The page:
It’s fair to say compact streaming sticks (dongles, etc.) are here to stay. And why not? These tiny little tech marvels can often perform the same tasks as their larger set-top-box brethren, but at half the price and well under half the size.
But which one is best? Google was the first to hit the refresh button on its Chromecast late last year — and kinda blew up the whole “dongle” label with its flying-saucer-meets-hockey-puck shape. Amazon’s Fire TV Stick has brought some real competition to Google’s offering, Roku’s Steaming Stick remains one of the most powerful of its type, while the all-new Roku Express, though not a stick per se, is the latest (and most affordable) device to disrupt the 1080p streaming category.
We evaluated all four devices in the categories that matter most, from ease of use to games and video quality. Take a look to see which stick should win your streaming dollars.
Roku Streaming Stick
Amazon Fire TV Stick
|Controller app||Android, iOS, OS X, Windows, Chrome OS||Android, iOS, Windows Phone, BB10||Android, iOS, Windows Phone, BB10||Android, iOS|
|Voice search||No||Yes||Yes, via app||Yes, via app or remote upgrade|
|Available here||Walmart||Amazon, Walmart, Roku||Amazon, Roku||Amazon|
Even though it lets you access the same content, the Chromecast functions nothing like the other two devices. It doesn’t have a menu-based user interface, it comes with no remote control, it doesn’t store anything … in fact, in a world of smart devices, the Chromecast is perhaps the dumbest of them all.
But when it comes to simplicity and ease of use, that’s a very good thing. The Chromecast leaves all the smarts to your smartphone, tablet, or computer, simply acting as a conduit through which your TV can access content. Find what you want to watch or listen to on your personal device, “cast” it at the Chromecast with the press of a button and, voilà! It’s on your TV. It just doesn’t get much simpler than that, which is why the Chromecast takes the top spot here.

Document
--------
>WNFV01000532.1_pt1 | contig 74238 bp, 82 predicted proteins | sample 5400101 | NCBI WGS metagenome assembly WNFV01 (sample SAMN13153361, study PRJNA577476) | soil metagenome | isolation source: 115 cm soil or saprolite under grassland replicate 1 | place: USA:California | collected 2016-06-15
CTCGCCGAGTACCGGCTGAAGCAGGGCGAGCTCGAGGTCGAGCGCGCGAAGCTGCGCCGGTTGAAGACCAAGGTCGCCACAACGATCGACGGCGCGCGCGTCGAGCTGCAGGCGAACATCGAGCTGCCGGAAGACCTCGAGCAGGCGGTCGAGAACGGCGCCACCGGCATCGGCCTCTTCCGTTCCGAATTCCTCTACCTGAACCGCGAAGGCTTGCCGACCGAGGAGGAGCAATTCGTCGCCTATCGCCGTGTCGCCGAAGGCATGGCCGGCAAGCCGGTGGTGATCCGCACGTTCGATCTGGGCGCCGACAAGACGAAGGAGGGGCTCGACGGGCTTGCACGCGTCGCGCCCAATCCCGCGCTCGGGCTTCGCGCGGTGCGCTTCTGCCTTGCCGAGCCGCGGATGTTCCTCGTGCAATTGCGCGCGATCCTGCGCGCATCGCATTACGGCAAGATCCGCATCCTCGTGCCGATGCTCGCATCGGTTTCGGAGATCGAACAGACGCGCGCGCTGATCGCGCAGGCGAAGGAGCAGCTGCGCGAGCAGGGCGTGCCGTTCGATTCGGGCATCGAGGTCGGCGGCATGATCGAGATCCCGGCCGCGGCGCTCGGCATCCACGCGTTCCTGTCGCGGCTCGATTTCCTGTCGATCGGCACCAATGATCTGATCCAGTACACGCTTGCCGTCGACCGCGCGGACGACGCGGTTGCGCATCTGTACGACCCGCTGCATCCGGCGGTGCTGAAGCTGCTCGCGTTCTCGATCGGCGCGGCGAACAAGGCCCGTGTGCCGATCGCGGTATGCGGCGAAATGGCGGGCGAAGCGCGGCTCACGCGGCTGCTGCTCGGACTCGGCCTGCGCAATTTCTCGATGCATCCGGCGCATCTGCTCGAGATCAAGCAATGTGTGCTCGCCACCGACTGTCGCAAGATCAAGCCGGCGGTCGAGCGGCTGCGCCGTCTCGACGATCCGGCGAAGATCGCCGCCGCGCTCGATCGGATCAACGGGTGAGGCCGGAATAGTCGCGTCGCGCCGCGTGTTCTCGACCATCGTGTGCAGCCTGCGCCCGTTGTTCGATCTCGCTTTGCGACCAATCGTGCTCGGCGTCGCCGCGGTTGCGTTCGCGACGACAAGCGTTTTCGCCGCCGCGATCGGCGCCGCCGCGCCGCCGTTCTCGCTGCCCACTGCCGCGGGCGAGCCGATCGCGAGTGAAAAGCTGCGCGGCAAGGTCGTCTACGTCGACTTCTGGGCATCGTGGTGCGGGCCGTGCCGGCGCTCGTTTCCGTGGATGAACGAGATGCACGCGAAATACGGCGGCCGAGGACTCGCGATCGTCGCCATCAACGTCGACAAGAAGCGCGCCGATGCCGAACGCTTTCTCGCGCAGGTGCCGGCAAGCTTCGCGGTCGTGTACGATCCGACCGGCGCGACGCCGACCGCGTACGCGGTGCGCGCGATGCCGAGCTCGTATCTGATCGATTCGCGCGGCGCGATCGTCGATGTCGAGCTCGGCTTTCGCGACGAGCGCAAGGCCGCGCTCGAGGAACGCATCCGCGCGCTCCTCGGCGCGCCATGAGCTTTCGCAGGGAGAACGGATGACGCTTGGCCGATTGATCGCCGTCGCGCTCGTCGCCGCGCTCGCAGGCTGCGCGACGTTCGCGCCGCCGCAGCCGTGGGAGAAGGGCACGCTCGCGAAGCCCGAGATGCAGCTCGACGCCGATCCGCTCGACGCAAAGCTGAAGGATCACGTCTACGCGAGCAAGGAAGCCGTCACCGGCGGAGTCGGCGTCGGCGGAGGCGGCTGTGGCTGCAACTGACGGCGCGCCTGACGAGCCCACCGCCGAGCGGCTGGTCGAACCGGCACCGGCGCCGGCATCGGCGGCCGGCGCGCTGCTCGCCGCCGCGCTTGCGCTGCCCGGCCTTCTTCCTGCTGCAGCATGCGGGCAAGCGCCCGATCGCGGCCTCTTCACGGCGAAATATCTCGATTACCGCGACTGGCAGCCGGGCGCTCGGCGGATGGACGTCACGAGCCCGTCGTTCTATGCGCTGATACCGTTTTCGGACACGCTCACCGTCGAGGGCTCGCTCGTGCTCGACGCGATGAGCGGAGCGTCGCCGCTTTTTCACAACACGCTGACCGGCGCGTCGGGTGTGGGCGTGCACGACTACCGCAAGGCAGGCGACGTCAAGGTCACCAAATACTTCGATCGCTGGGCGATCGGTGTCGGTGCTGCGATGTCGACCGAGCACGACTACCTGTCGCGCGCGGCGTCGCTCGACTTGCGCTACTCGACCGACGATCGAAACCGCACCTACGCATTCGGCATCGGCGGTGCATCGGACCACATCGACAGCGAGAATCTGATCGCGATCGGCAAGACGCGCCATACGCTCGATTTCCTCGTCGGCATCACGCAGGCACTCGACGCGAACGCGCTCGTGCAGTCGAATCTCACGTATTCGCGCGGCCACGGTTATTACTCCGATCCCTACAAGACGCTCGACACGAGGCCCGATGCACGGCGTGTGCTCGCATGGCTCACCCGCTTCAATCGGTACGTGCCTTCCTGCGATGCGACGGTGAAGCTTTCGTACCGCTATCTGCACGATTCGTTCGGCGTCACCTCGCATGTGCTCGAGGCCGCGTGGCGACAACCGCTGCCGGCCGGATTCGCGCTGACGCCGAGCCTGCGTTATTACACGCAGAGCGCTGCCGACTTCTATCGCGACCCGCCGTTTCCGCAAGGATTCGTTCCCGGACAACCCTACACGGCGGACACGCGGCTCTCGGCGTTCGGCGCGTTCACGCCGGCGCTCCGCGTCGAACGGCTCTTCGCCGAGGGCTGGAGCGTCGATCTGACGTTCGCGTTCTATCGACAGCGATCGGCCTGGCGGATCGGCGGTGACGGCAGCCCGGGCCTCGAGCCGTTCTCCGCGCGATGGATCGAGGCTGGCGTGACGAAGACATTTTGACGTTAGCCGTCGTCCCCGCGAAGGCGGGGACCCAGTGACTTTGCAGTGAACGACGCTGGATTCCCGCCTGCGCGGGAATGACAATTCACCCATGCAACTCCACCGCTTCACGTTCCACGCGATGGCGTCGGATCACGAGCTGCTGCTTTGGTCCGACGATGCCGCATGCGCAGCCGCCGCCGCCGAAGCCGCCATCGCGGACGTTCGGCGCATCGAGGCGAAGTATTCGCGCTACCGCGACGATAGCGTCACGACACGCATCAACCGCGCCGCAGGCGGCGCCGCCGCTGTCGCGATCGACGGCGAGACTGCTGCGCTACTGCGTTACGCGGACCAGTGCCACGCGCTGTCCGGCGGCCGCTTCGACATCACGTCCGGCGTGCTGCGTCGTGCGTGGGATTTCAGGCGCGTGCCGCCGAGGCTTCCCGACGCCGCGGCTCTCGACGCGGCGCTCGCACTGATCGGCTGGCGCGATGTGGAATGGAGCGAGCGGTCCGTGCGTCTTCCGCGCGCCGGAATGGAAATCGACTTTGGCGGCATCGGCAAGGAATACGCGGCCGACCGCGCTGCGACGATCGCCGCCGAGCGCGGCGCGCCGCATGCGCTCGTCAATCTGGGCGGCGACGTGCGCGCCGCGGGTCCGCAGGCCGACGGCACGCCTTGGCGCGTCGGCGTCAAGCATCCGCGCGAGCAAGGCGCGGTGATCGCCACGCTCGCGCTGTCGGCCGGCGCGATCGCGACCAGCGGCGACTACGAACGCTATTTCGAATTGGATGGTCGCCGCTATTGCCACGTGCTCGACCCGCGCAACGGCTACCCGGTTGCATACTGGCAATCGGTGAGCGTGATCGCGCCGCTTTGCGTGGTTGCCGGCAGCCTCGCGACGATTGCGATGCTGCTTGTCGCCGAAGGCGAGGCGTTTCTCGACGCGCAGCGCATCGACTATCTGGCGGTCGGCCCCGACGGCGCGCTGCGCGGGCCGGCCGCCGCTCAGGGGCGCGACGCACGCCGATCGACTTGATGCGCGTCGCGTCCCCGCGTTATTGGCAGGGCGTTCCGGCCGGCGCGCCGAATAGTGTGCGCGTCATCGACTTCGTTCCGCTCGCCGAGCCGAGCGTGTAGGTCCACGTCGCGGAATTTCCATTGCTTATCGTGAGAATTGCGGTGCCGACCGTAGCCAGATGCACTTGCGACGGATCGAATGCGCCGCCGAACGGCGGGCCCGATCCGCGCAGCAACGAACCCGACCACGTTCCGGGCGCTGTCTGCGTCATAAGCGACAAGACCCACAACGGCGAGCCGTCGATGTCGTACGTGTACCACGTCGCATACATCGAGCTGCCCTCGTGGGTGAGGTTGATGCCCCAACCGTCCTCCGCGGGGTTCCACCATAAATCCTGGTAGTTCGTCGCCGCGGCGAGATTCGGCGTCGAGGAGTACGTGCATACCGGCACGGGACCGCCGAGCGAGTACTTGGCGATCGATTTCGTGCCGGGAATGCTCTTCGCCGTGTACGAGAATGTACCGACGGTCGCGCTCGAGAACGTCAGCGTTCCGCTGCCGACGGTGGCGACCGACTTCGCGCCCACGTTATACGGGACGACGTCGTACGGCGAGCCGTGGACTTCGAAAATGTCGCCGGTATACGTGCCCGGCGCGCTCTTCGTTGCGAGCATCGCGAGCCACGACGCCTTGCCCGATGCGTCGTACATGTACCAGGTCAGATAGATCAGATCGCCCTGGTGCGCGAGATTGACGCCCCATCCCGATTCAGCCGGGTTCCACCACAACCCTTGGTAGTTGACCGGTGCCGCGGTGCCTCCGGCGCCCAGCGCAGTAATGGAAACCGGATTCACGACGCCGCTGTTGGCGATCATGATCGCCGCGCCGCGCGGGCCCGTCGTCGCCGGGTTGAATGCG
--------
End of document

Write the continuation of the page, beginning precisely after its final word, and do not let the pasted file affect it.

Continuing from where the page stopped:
The Roku Express doesn’t boast the speed and power the Amazon Fire TV and Roku Steaming Stick do, so it doesn’t compete well in this particular category. Also, since the Chromecast doesn’t have to process much of anything since it has no on-screen user interface, it’s out of the running. In terms of brute processing strength, the Amazon Fire TV Stick just edges out the Roku Streaming Stick because it is particularly well-equipped to handle visually intensive apps and games; which brings us to our next category…
Winner: Amazon Fire TV Stick
Sure, the Roku devices will let you play Angry Birds and a handful of other cute games, but the Fire TV Stick has access to a huge library of more advanced titles in the Google Play Store. Plus, the Fire TV Stick can be used with the same console-style gaming controller available with the Fire TV. These games are highly appealing to younger (and older) casual gamers, and represent more than just a novelty. Chromecast’s games are fun, but you won’t find much to please the console crowd. Most are multi-player party titles such as Risk, Scrabble, Monopoly. Yes, Angry Birds is on Chromecast, too (yay).
Winner: Amazon Fire TV Stick
When it comes to the sheer number of available apps (not counting games) the Roku Express, with access to more than 1,000 apps — or channels, as Roku calls them — wins by a landslide. You can also use the official Roku app to select content on your smartphone. Chromecast apps (“Cast Enabled” apps) also number in the thousands now, but support for the casting platform between PC, Android, and iOS devices varies, which can be frustrating. The good news is that, unlike Roku and Amazon Fire TV, any Android or iOS app can be Cast enabled if the developer chooses, making for a wide selection. Notably, however, Chromecast still can’t play Amazon Prime Instant Video. All that to say that Roku is still king of app mountain, and with the lowest price in our shootout, the new Express edges out Roku’s own Streaming Stick in this category alone.
Winner: Roku Express
We’ve owned one Roku device or another for the last three years, and more recently added a Fire TV set-top box and Fire TV Stick. Having grown accustomed to the Fire TV interface, this has become a tough call to make. The Roku interface is extremely user friendly — some might even call it “bubbly” — whereas the Amazon Fire TV interface has a little more techno-flash, yet is still very able to take care of business. We enjoy using both for different reasons, and neither is significantly better than the other by any objective measurement, so we’re calling this one a draw.